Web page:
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Tuesday, June 17, 2014

Nashua residents critical of $241.2 million budget - some want more, some want less

With a $5.2 million increase to the city budget, residents questioned whether every line of the city’s proposed $241.2 million spending plan is a necessity during a public hearing Monday.

Dan Richardson questioned the funding for the city’s economic development department. ...

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With a $5.2 million increase to the city budget, residents questioned whether every line of the city’s proposed $241.2 million spending plan is a necessity during a public hearing Monday.

Dan Richardson questioned the funding for the city’s economic development department.

“Every year I look for something to come out of this department, something that’s not done by the chamber of commerce already,” Richardson said. “This department doesn’t really produce anything … it serves as a mirror for the chamber of commerce.”

Resident Robert Sullivan said he did not think the city could afford a 3 percent tax increase each year, and said it seems to be caused by benefits and pensions.

“I too am on a fixed income … when it comes to benefits, I think we give very fair benefits to our city employees … and we keep having increases in our taxes,” Sullivan said.

Other city residents supported the increase to the city tax rate, which is approximately 3 percent.

Jacqueline Lessard, a school district employee, said the city is close to being “penny-wise, dollar foolish.”

Lessard said her tax rate has been reasonable, particularly in exchange for services the city offers.

“I want to be sure those services are available for my grandchildren,” Lessard said, adding that she values every one of the city services.

Nashua resident Kelly Peterson also advocated for additional funding for the city’s largest department.

“We need to invest in our future. … Our children are going to be the Board of Aldermen. Our children are going to be the mayor,” Peterson said.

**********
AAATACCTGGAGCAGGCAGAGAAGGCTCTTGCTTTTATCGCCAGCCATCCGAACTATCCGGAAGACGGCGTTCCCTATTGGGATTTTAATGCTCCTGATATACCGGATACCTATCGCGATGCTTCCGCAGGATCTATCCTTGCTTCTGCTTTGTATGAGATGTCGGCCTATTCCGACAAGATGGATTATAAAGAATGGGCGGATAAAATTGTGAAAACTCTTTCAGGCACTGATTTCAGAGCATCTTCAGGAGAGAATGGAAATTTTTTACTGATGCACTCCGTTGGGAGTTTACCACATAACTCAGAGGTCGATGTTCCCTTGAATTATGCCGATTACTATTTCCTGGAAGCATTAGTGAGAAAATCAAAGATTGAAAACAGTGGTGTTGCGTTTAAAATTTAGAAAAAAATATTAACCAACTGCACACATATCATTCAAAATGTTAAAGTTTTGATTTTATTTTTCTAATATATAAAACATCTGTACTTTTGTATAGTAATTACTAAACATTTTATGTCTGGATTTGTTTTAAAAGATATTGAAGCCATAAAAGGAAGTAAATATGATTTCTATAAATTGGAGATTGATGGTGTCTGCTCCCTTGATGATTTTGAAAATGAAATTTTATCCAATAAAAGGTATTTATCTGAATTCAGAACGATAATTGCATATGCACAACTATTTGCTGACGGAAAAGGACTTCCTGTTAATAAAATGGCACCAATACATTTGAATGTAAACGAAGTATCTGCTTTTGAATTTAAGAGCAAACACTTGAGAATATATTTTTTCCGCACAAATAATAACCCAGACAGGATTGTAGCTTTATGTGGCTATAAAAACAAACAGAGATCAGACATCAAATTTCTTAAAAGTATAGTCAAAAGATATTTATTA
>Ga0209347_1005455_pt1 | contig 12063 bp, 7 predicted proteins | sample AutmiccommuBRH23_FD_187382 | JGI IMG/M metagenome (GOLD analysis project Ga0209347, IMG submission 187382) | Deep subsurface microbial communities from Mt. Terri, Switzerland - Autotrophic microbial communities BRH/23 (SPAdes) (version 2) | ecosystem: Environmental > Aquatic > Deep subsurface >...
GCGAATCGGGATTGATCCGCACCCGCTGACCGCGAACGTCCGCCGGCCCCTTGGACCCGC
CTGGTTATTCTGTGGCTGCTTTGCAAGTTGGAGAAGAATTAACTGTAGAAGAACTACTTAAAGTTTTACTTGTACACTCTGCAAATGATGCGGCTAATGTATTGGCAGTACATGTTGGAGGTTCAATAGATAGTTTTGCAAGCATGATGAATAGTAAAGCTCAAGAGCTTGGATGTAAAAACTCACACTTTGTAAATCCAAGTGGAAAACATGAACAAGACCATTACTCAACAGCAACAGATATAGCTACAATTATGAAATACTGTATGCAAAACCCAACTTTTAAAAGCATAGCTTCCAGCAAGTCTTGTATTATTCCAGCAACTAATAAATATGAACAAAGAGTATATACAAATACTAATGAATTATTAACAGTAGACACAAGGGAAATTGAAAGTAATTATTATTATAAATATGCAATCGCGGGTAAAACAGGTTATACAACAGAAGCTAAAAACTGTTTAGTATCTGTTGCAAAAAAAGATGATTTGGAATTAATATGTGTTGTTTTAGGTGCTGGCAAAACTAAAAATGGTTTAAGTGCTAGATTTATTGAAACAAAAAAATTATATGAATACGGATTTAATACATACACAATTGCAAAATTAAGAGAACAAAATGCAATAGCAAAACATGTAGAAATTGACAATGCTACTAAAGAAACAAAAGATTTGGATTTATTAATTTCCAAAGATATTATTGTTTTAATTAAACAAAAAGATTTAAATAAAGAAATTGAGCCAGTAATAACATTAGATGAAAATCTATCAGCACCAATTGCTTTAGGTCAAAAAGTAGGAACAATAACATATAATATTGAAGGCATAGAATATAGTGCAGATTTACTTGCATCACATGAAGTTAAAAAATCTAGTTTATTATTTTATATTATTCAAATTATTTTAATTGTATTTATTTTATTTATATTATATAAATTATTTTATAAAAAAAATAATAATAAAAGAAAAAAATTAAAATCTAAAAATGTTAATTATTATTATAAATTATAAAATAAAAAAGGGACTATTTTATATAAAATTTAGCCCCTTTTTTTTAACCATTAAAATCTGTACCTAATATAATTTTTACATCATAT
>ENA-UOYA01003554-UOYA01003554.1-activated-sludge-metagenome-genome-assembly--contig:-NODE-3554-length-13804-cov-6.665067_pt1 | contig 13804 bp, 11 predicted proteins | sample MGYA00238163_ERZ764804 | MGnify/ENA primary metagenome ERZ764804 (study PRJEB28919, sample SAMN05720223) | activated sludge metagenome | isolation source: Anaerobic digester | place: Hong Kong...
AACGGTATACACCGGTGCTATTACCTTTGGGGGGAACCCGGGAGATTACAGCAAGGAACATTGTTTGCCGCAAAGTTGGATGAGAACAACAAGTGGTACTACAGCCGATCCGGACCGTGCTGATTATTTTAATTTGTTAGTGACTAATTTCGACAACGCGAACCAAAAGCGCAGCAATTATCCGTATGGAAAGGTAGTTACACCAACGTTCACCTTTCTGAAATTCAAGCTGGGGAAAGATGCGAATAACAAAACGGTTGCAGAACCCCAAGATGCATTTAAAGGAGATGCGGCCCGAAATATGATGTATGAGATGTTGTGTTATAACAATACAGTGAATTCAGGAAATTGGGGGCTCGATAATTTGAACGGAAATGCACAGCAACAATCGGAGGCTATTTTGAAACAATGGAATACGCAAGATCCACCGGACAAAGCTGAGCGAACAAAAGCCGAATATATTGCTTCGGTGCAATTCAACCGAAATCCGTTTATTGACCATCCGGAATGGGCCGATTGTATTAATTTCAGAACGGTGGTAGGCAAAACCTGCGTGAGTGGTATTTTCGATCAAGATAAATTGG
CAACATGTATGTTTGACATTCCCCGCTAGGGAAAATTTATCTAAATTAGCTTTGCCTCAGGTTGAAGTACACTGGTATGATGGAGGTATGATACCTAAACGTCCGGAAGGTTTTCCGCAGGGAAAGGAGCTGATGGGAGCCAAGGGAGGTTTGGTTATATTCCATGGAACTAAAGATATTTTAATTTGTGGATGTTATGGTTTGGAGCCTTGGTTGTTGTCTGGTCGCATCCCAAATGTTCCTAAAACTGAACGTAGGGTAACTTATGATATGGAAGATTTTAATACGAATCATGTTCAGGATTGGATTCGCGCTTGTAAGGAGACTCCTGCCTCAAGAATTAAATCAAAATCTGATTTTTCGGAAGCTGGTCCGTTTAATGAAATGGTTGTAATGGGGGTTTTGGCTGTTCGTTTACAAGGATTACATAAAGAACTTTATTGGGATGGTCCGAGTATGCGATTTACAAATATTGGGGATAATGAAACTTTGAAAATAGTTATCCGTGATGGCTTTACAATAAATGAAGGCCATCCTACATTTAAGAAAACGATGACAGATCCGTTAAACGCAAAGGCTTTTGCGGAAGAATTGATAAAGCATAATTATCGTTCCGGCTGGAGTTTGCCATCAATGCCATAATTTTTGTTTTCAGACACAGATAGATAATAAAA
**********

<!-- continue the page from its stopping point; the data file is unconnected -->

Monday’s hearing gave residents an opportunity to weigh in on every aspect of the city budget, as outlined by Mayor Donnalee Lozeau.

Lozeau began the budget hearing by reviewing the city’s overall budget. She compared increases to past budgets and advised the audience to keep the 2016 budget in mind.

“When you’re looking at the budget year that you’re planning for, you should also be looking at the year to come,” Lozeau said.

Lozeau said her proposed budget should satisfy the needs of each city division. “I think the proposed budget strikes the right balance.”

The coming year’s $241.2 million proposed budget is $209,000 under the spending cap. It’s a $5.2 million increase over the 2014 budget, and the projected tax increase comes under 3 percent, she said.

“I think it’s also important to say, when we talk about the cuts … the cut is to the increase to the budget, not to the existing budget,” Lozeau said

Former alderman Paula Johnson said she was concerned about the rise in salaries for some city positions.

“This is not being accountable, this is not being responsible to the taxpayers,” she said.

Johnson said she was concerned for residents on fixed incomes not being able to afford tax increases year after year.

“We’ve made it very tough for people to live in this community again,” Johnson said.

Johnson said she doesn’t see the value of Great American Downtown, which is the force behind the Holiday Stroll and the Taste of Downtown, among other things.

“I think $35,000 would be better spent elsewhere,” she said, recommending the money go to the police department.

Johnson contested the need for new sidewalks on Main Street as well.

Mayor Lozeau said that the sidewalks hadn’t been repaired since the late 1970s. “I’m pretty confident we’ve made a good decision here,” Lozeau said.

Many residents questioned the education budget, with Board of Education member Kimberly Muise and Superintendent Mark Conrad helping to answer questions.

Bob Sherman, president of the Nashua teachers union, asked that the audience consider Nashua’s NECAP scores in the context of the district’s educational needs.

Tina Forbes can be reached at 594-6402 or tforbes@nashuatelegraph.com. Also, follow Forbes on Twitter (@Telegraph_TinaF).